Let's Face It: Tesla's Model X was a mistake
Amazing Or Not, You Can Bet Elon Musk Regrets It
This post comes from Autoblog Open Road, our contributor network. The author is solely responsible for the content, and any opinions do not necessarily reflect those of Autoblog and its editors.
When Musk launched the Model X last September, a lot of people lost their minds. The SUV had been anticipated for three years, so Tesla was careful to roll it out with as much fanfare as possible. Those falcon wing doors. That air filtration system. Each Model X feature was more fantastic than the last, and that's exactly where Tesla went wrong.
Back in 2006, Musk shared Tesla's "Master Plan" on the company blog. He had already completed the blueprint for his company's world domination: sell an expensive vehicle to a niche clientele, and use that revenue to expand downmarket. We're familiar with the first half of that story, because it's called the Model S, and it's the best-selling EV in the world. So far, so good, right?
Musk continued to explain that the third vehicle in Tesla's stable – after the Roadster and the Model S – would be its most affordable yet, targeting families. Based on this description, now a decade old, it sounds like he was talking about the Model 3. The Model X crashed Tesla's party somewhere in between, and Musk's philosophy helps to explain why.
Tesla, like most Silicon Valley companies, uses most of its revenue to finance research and development for new products. Rolling out new products with minimal required development is crucial to this strategy, and the Model X began its development as a taller version of the Model S. The shared platform would allow Tesla to conquer new markets without having to develop a complicated, new vehicle.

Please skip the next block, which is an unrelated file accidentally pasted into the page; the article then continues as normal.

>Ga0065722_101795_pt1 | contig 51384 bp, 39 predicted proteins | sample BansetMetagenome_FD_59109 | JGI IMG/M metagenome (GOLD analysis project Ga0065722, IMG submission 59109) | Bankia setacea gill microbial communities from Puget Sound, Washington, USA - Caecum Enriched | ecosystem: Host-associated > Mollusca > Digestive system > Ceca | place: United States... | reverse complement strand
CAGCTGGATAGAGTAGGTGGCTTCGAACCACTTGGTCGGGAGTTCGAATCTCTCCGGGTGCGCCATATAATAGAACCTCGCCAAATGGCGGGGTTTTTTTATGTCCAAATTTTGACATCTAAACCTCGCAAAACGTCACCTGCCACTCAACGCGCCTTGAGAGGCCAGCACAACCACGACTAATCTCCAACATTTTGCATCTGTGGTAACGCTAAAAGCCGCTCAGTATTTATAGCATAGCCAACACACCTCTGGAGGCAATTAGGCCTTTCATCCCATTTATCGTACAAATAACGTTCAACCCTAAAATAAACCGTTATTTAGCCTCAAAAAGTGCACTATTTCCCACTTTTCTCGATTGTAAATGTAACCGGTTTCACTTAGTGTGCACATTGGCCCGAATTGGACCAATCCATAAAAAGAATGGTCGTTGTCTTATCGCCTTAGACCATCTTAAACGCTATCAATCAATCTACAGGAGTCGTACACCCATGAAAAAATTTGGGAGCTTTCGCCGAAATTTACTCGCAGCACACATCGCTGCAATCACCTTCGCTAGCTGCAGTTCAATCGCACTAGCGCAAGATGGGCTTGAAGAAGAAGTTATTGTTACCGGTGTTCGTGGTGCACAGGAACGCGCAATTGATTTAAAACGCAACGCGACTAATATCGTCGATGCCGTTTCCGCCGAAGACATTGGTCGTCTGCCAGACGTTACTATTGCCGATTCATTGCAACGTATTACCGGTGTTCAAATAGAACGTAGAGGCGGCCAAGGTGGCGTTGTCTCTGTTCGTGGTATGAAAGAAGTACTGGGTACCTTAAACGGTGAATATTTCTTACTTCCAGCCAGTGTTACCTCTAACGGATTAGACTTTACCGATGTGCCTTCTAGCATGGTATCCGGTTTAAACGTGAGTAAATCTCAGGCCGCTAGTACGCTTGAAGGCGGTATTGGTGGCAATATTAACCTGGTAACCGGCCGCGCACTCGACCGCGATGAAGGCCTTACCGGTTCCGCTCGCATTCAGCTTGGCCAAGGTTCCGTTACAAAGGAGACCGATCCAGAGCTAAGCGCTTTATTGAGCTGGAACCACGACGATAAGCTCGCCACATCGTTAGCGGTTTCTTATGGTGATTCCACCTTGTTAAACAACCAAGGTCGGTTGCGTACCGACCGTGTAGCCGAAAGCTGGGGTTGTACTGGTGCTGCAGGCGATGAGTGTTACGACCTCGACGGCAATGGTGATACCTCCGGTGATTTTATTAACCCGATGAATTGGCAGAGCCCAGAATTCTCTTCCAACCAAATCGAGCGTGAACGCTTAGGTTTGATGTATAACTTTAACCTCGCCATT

Then, because Elon Musk doesn't know how to just phone it in, he turned the Model X into a complicated, new vehicle.
Now Tesla is saddled with a very expensive project that wasn't exactly, um, planned. Development took two years longer than initially expected, as the platform changed and new technology was added. Speaking candidly about the Model X's development, Musk said, "If we had known the true engineering costs and the amount of complexity associated with it I think we would have probably done fewer new things."
The result is a car that's impressive in almost every way, but entirely inconsistent with Tesla's stated mission. Instead of moving downmarket, the Model X is even costlier than the Model S, with a base price of $80,000. It also loses the range and efficiency competitions to the Model S, thanks to its bulk. CUVs are a growing segment, but wouldn't a smaller car – like a wagon to compete with the Mercedes-Benz E-Class – fit more nicely between the Model 3 and the Model S?
None of this would matter if Model X sales were up, but a variety of delays have kept it from hitting the showroom floor, and only 208 delivered before the end of 2015. When the Model X debuted, analysts worried that it might cannibalize Model S sales. As Model S demand soars, we know what the Model X is actually cannibalizing: R&D money, engineer time, and space at Tesla's Fremont factory. It was originally intended to boost revenue in advance of Tesla's expansion, but it's turned out to be quite a drag. The question isn't whether or not the mass-market Model 3's development has suffered as a result of this vanity project, but how much.
When the Model 3 finally appears, it will help Tesla realize the vision that Elon Musk laid down ten years ago. Its size, price range, and energy efficiency will likely disrupt the market for family cars, fueling sales volume and warranting an expansion of Supercharger coverage. If some of the crazy tech we saw in the Model X finds its way into the Model 3, that would go a long way in justifying the CUV's costly development. But in the meantime, we have to recognize the Model X for what it is – this brilliant company's biggest mistake yet.